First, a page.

Effective Dramatic Irony
In Oedipus The King, Sophocles creates rising action by asking dramatic questions throughout the play. These questions generate suspense in the audience when they become dramatic irony and amplify the climax. During the falling action, Oedipus is engulfed in misery when he experiences a reversal of fortune. Finally, Oedipus goes through a discovery process ending when he discovers his tragic resolution. According to Aristotle, a tragedy consist of a drama that contains incidents that arouse pity, and a tragic hero that ordinarily is a man of noble stature not because of his own virtue but rather his own intelligence and reasoning. Sophocles uses dramatic irony as an element of fiction in Oedipus The King that builds rising action, foreshadows, and shows a reversal of fortune. According to Literature, dramatic irony is a kind of suspenseful expectation, when the author and the audience understand the implications and meanings of situations on stage, and foreshadow the oncoming disaster, while the character does not.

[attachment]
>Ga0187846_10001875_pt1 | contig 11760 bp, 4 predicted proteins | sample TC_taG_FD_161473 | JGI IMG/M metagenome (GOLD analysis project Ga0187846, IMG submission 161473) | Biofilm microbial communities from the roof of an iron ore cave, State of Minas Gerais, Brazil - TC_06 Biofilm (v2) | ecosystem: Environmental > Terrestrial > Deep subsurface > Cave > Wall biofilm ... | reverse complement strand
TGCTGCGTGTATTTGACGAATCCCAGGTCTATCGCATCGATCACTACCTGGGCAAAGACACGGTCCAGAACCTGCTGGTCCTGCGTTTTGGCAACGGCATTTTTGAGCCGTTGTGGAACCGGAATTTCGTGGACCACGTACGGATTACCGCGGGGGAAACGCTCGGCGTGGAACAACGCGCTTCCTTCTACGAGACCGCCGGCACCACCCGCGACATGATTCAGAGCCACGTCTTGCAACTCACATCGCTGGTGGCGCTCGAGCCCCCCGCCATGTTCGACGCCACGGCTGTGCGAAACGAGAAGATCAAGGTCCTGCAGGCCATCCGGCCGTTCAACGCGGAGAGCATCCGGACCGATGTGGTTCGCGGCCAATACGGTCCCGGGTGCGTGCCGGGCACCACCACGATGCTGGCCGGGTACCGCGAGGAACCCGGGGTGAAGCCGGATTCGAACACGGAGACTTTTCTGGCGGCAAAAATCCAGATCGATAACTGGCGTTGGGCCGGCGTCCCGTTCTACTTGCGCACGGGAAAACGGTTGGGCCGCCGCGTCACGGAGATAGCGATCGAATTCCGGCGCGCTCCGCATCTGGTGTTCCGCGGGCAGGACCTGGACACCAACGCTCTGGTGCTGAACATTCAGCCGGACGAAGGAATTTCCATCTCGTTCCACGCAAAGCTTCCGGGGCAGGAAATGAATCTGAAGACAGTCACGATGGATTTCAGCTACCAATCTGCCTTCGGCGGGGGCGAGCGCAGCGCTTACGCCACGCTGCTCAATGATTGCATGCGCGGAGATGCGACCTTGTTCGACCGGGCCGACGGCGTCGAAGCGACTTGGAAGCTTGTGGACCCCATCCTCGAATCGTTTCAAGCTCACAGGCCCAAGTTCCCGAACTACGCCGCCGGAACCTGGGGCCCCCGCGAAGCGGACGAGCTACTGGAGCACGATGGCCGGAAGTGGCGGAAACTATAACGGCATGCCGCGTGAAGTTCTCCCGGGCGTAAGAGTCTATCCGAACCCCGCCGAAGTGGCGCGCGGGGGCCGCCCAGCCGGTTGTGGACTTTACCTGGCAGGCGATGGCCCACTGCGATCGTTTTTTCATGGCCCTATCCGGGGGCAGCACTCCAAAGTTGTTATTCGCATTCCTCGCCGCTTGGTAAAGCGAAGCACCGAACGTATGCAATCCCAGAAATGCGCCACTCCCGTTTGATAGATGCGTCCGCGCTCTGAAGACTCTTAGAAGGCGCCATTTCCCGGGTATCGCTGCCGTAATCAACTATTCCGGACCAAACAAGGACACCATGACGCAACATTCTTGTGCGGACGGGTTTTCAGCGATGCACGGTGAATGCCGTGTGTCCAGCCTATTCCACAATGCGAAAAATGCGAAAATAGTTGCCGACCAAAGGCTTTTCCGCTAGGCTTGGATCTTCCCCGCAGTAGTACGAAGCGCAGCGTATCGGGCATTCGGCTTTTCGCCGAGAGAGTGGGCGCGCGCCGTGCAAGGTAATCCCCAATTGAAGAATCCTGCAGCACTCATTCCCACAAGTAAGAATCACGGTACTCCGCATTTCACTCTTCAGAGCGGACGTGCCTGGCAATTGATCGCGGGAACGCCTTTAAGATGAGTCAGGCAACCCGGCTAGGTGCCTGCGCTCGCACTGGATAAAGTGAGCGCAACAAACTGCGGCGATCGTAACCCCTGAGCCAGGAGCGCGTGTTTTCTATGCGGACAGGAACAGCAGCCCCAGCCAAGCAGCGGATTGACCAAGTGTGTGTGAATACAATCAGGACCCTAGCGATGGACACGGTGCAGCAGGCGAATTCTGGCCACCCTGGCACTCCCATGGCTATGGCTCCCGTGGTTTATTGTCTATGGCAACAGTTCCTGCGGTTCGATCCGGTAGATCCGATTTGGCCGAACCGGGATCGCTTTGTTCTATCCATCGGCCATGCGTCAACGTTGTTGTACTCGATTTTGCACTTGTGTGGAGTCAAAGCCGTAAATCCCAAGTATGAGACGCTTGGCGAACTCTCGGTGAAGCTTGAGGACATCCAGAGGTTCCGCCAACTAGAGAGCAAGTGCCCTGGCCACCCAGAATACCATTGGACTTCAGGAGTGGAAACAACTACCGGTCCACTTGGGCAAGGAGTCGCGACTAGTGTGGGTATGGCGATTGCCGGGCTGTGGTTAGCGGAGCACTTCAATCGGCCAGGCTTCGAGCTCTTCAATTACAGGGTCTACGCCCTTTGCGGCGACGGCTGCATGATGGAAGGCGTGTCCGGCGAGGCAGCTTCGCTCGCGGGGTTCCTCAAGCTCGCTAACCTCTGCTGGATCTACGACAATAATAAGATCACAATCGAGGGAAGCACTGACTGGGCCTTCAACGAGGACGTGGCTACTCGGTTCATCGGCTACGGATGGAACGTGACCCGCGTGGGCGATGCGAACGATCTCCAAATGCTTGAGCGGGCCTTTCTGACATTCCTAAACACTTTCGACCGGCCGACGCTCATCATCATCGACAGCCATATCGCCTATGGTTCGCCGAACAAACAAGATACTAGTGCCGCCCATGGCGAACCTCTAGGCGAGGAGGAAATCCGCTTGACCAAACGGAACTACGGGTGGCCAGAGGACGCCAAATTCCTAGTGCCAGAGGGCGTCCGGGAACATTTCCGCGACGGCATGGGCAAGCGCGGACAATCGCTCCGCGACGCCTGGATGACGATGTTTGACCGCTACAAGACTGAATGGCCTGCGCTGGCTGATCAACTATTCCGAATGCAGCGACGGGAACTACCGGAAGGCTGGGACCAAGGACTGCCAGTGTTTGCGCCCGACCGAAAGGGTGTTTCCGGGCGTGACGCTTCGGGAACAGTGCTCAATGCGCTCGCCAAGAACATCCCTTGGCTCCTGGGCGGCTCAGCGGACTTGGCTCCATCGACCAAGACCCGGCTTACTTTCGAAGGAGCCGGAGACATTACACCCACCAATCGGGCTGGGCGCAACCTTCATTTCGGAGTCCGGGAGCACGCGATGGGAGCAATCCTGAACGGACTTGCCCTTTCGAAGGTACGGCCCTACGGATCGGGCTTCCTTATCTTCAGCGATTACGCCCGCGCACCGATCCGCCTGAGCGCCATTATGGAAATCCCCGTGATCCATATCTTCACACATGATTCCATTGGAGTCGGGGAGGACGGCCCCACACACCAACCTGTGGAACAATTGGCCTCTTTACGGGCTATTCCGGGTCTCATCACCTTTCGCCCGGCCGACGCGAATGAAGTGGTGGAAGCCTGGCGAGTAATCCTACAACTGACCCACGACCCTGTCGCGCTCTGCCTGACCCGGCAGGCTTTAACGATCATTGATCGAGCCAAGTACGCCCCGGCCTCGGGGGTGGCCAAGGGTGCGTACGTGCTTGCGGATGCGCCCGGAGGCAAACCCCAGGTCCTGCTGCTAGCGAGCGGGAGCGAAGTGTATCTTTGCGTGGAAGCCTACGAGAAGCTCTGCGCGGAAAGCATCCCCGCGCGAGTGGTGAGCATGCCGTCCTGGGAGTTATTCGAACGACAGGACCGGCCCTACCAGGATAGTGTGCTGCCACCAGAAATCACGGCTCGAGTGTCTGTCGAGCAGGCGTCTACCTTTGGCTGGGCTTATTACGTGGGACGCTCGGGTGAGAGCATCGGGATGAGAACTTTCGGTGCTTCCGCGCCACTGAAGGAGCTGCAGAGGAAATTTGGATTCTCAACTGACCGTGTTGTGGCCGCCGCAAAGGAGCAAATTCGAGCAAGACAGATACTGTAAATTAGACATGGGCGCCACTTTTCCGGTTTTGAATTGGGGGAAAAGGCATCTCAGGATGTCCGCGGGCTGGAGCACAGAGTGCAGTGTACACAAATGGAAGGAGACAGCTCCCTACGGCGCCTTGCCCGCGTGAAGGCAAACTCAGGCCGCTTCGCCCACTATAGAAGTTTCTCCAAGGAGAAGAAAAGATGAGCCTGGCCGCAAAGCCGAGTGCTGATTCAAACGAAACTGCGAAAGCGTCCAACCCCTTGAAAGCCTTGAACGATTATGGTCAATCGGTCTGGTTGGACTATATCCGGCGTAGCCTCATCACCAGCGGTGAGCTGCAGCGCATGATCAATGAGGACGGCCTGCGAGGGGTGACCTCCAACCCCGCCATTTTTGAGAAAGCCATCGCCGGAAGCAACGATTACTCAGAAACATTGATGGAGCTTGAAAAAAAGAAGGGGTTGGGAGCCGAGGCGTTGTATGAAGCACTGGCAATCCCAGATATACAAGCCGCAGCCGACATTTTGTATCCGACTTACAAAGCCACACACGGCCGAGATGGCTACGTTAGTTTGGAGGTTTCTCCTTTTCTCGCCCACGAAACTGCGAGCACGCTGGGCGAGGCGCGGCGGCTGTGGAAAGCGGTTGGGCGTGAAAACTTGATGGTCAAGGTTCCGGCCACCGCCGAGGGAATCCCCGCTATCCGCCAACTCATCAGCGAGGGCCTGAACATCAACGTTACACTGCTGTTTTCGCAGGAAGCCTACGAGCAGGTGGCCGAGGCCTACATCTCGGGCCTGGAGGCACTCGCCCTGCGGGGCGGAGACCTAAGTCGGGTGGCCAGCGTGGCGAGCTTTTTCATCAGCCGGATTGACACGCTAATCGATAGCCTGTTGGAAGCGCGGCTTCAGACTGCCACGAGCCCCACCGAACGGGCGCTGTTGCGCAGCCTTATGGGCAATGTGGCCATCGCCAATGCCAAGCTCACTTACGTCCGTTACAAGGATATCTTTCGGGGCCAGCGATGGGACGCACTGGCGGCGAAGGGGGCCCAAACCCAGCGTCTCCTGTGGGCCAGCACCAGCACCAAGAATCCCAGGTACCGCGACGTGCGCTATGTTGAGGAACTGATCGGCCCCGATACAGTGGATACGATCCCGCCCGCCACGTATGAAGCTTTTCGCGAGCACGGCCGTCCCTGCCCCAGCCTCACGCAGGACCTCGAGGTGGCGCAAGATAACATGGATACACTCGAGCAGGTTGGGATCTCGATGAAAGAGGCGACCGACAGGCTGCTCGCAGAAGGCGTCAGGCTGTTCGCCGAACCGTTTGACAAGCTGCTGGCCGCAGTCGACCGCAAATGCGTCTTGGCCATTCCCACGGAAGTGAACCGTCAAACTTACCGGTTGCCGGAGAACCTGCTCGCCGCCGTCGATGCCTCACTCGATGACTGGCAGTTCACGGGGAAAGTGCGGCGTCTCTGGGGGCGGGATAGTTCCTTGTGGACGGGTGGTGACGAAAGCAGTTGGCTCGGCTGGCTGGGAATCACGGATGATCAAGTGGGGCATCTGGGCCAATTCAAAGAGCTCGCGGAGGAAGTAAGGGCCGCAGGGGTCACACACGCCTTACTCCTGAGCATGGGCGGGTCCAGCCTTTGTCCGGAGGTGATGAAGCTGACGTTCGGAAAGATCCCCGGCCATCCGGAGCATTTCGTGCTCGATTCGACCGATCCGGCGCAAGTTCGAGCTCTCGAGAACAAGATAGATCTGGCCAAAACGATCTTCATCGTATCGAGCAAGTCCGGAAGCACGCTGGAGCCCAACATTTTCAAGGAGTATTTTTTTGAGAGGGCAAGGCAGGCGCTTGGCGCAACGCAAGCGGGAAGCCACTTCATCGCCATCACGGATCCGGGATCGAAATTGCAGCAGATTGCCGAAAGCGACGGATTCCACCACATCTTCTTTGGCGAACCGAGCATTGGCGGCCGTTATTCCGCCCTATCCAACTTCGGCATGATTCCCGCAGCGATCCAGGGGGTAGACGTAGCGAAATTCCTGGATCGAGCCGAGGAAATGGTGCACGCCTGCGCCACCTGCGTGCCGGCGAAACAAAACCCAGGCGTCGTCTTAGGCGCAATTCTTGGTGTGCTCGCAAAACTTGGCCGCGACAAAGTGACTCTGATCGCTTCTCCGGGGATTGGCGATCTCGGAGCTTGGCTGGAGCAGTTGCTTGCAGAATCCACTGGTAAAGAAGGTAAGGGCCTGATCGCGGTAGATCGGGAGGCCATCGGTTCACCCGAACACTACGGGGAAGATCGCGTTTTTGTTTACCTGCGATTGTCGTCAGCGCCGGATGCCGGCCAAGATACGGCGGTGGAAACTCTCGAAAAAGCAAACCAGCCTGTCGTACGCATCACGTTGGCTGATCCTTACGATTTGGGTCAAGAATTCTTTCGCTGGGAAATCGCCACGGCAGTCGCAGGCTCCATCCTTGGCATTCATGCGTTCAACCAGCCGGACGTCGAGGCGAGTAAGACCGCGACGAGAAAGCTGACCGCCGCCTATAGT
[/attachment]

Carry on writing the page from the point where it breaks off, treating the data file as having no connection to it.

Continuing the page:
Aristotle describes dramatic irony used in the plot of Oedipus The King as a "reversal". When the first messenger arrived with the news that contrary to the prophecy that Oedipus would kill his father and begat children with his mother, his father had died of old age. However, the audience is privileged with the knowledge of the dramatic irony soon to unwind. In the Exodos, a midst the falling action, the Queen commits suicide "by that bed where long ago the fatal son was conceived" Oedipus "who should bring about his fathers death." (Exodos 20-22) The "reversal" as described by Aristotle, is revealed when the Queen's suicide was a result of the "double fruit of her marriage, a husband by her husband, children by her child." (Exodos 23-34) This example of dramatic irony is important to the rising action, while the Exodos is a precursor to the falling action and resolution.
In Oedipus The King, dramatic irony...
Cited: 1. Kennedy, X. J.. and Dana Gioia, eds. Literature: An Introduction to Fiction, Poetry,
and Drama. 8th ed. New York: Longman, 2002. 1383
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